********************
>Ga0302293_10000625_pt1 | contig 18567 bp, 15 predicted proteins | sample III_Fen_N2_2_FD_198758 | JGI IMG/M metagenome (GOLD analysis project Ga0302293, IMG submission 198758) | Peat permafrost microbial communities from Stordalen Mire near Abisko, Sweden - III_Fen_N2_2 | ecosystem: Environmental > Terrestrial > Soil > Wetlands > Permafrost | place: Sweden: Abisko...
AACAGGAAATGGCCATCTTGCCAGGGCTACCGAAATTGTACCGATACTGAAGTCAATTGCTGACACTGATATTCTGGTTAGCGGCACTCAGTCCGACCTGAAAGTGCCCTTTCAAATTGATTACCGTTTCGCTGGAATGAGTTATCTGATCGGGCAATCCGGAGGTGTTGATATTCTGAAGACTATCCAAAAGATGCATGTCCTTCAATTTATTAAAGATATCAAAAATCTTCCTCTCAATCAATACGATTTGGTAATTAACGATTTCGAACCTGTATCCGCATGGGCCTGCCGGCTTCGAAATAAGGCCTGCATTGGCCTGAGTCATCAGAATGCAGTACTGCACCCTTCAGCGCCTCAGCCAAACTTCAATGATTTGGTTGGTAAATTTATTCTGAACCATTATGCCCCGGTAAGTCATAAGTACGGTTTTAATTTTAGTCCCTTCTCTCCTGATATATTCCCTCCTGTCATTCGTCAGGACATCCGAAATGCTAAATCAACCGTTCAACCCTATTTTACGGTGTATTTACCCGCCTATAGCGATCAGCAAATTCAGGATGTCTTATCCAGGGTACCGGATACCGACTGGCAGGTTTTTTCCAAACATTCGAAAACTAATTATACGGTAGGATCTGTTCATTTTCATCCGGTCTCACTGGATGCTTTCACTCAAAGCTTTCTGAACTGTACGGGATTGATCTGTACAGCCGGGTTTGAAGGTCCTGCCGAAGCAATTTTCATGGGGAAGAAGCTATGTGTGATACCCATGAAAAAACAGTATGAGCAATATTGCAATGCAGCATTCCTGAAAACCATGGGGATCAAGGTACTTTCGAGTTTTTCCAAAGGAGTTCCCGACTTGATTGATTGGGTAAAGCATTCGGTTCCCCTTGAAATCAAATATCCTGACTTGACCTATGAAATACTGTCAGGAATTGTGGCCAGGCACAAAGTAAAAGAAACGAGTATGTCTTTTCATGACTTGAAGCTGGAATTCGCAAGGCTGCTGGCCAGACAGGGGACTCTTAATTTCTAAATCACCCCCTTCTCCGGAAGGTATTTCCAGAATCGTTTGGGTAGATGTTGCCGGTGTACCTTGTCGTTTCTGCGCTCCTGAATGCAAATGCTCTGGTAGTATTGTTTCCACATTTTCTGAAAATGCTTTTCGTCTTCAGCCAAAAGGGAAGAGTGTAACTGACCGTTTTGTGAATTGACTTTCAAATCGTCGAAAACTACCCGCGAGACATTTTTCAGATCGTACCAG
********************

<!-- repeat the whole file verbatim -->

>Ga0302293_10000625_pt1 | contig 18567 bp, 15 predicted proteins | sample III_Fen_N2_2_FD_198758 | JGI IMG/M metagenome (GOLD analysis project Ga0302293, IMG submission 198758) | Peat permafrost microbial communities from Stordalen Mire near Abisko, Sweden - III_Fen_N2_2 | ecosystem: Environmental > Terrestrial > Soil > Wetlands > Permafrost | place: Sweden: Abisko...
AACAGGAAATGGCCATCTTGCCAGGGCTACCGAAATTGTACCGATACTGAAGTCAATTGCTGACACTGATATTCTGGTTAGCGGCACTCAGTCCGACCTGAAAGTGCCCTTTCAAATTGATTACCGTTTCGCTGGAATGAGTTATCTGATCGGGCAATCCGGAGGTGTTGATATTCTGAAGACTATCCAAAAGATGCATGTCCTTCAATTTATTAAAGATATCAAAAATCTTCCTCTCAATCAATACGATTTGGTAATTAACGATTTCGAACCTGTATCCGCATGGGCCTGCCGGCTTCGAAATAAGGCCTGCATTGGCCTGAGTCATCAGAATGCAGTACTGCACCCTTCAGCGCCTCAGCCAAACTTCAATGATTTGGTTGGTAAATTTATTCTGAACCATTATGCCCCGGTAAGTCATAAGTACGGTTTTAATTTTAGTCCCTTCTCTCCTGATATATTCCCTCCTGTCATTCGTCAGGACATCCGAAATGCTAAATCAACCGTTCAACCCTATTTTACGGTGTATTTACCCGCCTATAGCGATCAGCAAATTCAGGATGTCTTATCCAGGGTACCGGATACCGACTGGCAGGTTTTTTCCAAACATTCGAAAACTAATTATACGGTAGGATCTGTTCATTTTCATCCGGTCTCACTGGATGCTTTCACTCAAAGCTTTCTGAACTGTACGGGATTGATCTGTACAGCCGGGTTTGAAGGTCCTGCCGAAGCAATTTTCATGGGGAAGAAGCTATGTGTGATACCCATGAAAAAACAGTATGAGCAATATTGCAATGCAGCATTCCTGAAAACCATGGGGATCAAGGTACTTTCGAGTTTTTCCAAAGGAGTTCCCGACTTGATTGATTGGGTAAAGCATTCGGTTCCCCTTGAAATCAAATATCCTGACTTGACCTATGAAATACTGTCAGGAATTGTGGCCAGGCACAAAGTAAAAGAAACGAGTATGTCTTTTCATGACTTGAAGCTGGAATTCGCAAGGCTGCTGGCCAGACAGGGGACTCTTAATTTCTAAATCACCCCCTTCTCCGGAAGGTATTTCCAGAATCGTTTGGGTAGATGTTGCCGGTGTACCTTGTCGTTTCTGCGCTCCTGAATGCAAATGCTCTGGTAGTATTGTTTCCACATTTTCTGAAAATGCTTTTCGTCTTCAGCCAAAAGGGAAGAGTGTAACTGACCGTTTTGTGAATTGACTTTCAAATCGTCGAAAACTACCCGCGAGACATTTTTCAGATCGTACCAG